When you are camping with kids your campsite layout will also play a part in camp safety. The right layout makes any tent camping trip more enjoyable.
Sometimes you have complete flexibility and can layout your campsite however you want, – but many times you may be restricted by pre-established areas, like an in-place fire-ring or BBQ pit.
In either case you want to try for a layout like those below.
|Every base-camp has certain areas:||And then there are the extras:|
General Campsite Layout with a Non-cooking Campfire:
First: Your campfire will probably be the focal point of the campsite, so for that reason, and for safety, it should be in the center of your open area, (as in placement #3), or close to it.
Tents: Ideally you want the tent entrances facing into the campsite and the campfire, – but you want to have them “down-wind” of the campfire so they don’t get filled with smoke, (as in tent placement #1), if possible. If not, then the tents can be angled, (as in #2), so the entrances almost open to the center of the campsite, but not so directly that they will fill with smoke.
Picnic Table: Again, a focal point of the campsite that will get plenty of activity. It should be between the camp kitchen or cooking area, and the campfire, (as in #4), so that kids don’t have to be in and out of that area.
A camp cooler with beverages and snacks should also be somewhere near the picnic table, (as in #12).
The idea is to reduce kid traffic around the camp kitchen and storage area as much as possible – and keep their energies focused around the center of the campsite – where there should be less for them to get into, or trip over.
Camp Kitchen: This will be a very active place around meal times, and is best placed on the edge of the campsite’s open area, (as in #5). Camp food storage and trash collection will also be in this area, (#7 & #11) – for easy access – but not in the way of other camp activities.
You will also need a gray-water hole, (a place to dump dish water, and other non-food liquids), a little further from the camp kitchen than the regular trash is. As placed in #6.
The idea is to have all storage, cooking and clean-up areas consolidated to one segment of the campsite, easily accessible, but not in the major traffic patterns of the campsite that the kids will be using. **Note: Do not put food scraps in the gray-water hole, it will draw animals into your camp. If you cannot get food scraps and trash out of camp each night, – then burn the food scraps in your campfire so they don’t act as bait for bears and other wildlife.
The Latrine – Bathroom: If you are camping in a primitive tent camping site, or if the campsite bathrooms are a long way off, you will need to have a latrine. It should be in the opposite direction of the camp kitchen and food prep areas, near the tent areas. Not too close, – but not too far away either. (as in #8 & #9) You want it far enough away to keep odors out of camp, but not so far away that you need to pack a lunch to get there.
General Campsite Layout with a Cooking Campfire:
If you will be cooking on your campfire, you will want the campfire and picnic table to swap places, (#3 & #4), as in the diagram above.
Note: The above diagram is not representative of the distances separating things, it is only meant to illustrate approximate placements.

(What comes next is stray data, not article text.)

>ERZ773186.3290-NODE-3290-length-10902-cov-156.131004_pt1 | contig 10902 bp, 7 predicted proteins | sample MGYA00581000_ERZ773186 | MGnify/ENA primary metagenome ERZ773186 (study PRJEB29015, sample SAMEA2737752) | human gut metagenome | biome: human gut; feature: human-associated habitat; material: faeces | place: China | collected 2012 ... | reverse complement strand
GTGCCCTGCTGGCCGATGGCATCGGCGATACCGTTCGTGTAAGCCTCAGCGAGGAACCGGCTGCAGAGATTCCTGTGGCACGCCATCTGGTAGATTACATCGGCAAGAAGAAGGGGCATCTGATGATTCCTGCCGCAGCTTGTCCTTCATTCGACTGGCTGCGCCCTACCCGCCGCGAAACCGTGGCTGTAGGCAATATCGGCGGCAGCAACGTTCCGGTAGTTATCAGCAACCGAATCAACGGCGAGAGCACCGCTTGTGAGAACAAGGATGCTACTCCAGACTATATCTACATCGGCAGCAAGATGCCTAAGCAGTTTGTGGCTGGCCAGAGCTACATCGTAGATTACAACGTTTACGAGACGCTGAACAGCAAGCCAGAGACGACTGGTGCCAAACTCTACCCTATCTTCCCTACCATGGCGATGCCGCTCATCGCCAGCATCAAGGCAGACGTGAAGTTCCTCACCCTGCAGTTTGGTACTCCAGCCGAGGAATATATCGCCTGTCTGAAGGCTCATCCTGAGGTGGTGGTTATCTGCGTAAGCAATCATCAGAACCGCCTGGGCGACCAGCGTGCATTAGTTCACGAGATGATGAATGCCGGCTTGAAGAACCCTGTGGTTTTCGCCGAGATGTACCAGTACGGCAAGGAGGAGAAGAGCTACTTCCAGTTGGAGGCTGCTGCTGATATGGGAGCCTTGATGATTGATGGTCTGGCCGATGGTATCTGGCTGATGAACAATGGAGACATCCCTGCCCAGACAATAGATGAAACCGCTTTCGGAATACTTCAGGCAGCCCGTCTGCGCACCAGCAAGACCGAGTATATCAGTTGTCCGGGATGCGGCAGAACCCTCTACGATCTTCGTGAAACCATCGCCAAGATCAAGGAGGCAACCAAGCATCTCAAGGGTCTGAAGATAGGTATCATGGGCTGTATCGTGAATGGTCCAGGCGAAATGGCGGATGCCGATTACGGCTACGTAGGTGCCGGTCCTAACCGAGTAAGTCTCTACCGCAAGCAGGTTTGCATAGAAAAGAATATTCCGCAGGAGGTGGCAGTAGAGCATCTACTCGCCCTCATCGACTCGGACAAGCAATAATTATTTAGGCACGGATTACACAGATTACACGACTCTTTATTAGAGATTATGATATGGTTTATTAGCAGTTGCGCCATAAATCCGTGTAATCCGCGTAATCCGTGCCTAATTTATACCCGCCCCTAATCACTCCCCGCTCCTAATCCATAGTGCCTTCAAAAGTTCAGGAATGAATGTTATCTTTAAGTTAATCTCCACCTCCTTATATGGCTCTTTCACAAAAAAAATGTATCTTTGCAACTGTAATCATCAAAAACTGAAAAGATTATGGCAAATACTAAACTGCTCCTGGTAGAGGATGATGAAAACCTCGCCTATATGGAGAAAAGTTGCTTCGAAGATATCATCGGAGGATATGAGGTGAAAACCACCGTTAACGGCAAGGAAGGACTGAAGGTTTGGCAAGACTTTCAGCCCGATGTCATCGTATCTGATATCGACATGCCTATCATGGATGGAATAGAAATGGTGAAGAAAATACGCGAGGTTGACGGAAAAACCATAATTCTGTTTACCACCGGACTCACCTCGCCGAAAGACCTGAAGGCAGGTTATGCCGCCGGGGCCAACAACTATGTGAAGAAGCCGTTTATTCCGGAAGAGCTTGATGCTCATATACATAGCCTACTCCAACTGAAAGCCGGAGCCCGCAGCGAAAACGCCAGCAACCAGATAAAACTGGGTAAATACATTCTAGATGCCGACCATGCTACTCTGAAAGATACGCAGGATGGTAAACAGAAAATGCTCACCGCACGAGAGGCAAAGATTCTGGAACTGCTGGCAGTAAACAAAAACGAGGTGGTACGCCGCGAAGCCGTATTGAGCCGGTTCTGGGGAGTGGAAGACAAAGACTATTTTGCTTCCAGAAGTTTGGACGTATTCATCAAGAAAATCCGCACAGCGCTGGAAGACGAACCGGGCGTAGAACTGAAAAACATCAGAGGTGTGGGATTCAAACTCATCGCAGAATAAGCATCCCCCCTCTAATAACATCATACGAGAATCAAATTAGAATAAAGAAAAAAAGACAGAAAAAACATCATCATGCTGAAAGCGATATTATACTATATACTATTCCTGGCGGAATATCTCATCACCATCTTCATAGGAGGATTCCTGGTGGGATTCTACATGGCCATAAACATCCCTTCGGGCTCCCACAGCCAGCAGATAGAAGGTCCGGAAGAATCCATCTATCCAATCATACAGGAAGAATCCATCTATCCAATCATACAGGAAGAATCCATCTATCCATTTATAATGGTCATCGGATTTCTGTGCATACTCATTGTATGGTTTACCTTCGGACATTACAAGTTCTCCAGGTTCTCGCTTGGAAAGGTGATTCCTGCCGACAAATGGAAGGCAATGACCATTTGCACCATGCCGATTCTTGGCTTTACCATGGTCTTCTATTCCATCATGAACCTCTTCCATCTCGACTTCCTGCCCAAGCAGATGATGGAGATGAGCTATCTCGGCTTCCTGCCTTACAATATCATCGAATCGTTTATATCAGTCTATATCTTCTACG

If you will be doing a lot of cooking on your campfire, the proper layout will make it easier.
Here is an example of a “Key-hole” Campfire Layout that works great.
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Bad Weather Survival Ideas for Camping with Kids:
Bad Weather? Kids confined to the tent? Save your sanity – be prepared with these games and activities to keep them occupied.
The links are for individual products, or the all-in-one bad weather kit. (as pictured)
Available as an all-in-one kit – Just click the image on the right to see a complete all-in-one Camping activities for Kids and camp games for kids Bad Weather Survival kit” – All you have to do is select the item quantities to match your number of kids!
Notes and discussions:
Camping with kids requires some camping gear and accommodations that you might not normally consider if just camping with adults.
Here are a few items and resources that may prove helpful:
And you know camping with young kids means scrapes and scratches. Itches and rashes, so make sure you have a good Camping First Aid Kit handy.
Camping First Aid Kits
For emergencies, and your peace of mind, – every kid in camp should have a camp whistle on a lanyard around their neck! It’s a handy way for them to summon help when they need it.
Camp Safety Whistles
Save your strength, – every kid needs their own camp flashlight, instead of arguing who gets yours or who has had it the longest and who’s turn it is now.
(*this is a great camp light for kids, but you can just pick some up at the Dollar store if you want)
Kid’s Camping Flashlights
Check out these great examples of camping gear items. Once you have these pieces of camp gear included in your list of camping equipment, you will wonder how you ever did without them. Especially when you see how inexpensive they are when you buy them online at Amazon.
You might also like:
- Camping with Kids Safety and Rules
- Camping Activities They Can Do On Their Own
- Personal Gear/Bedding Checklist
- Campfire Checklist
- Campfire Cooking Checklist
- Camp Tools and Accessories Checklist
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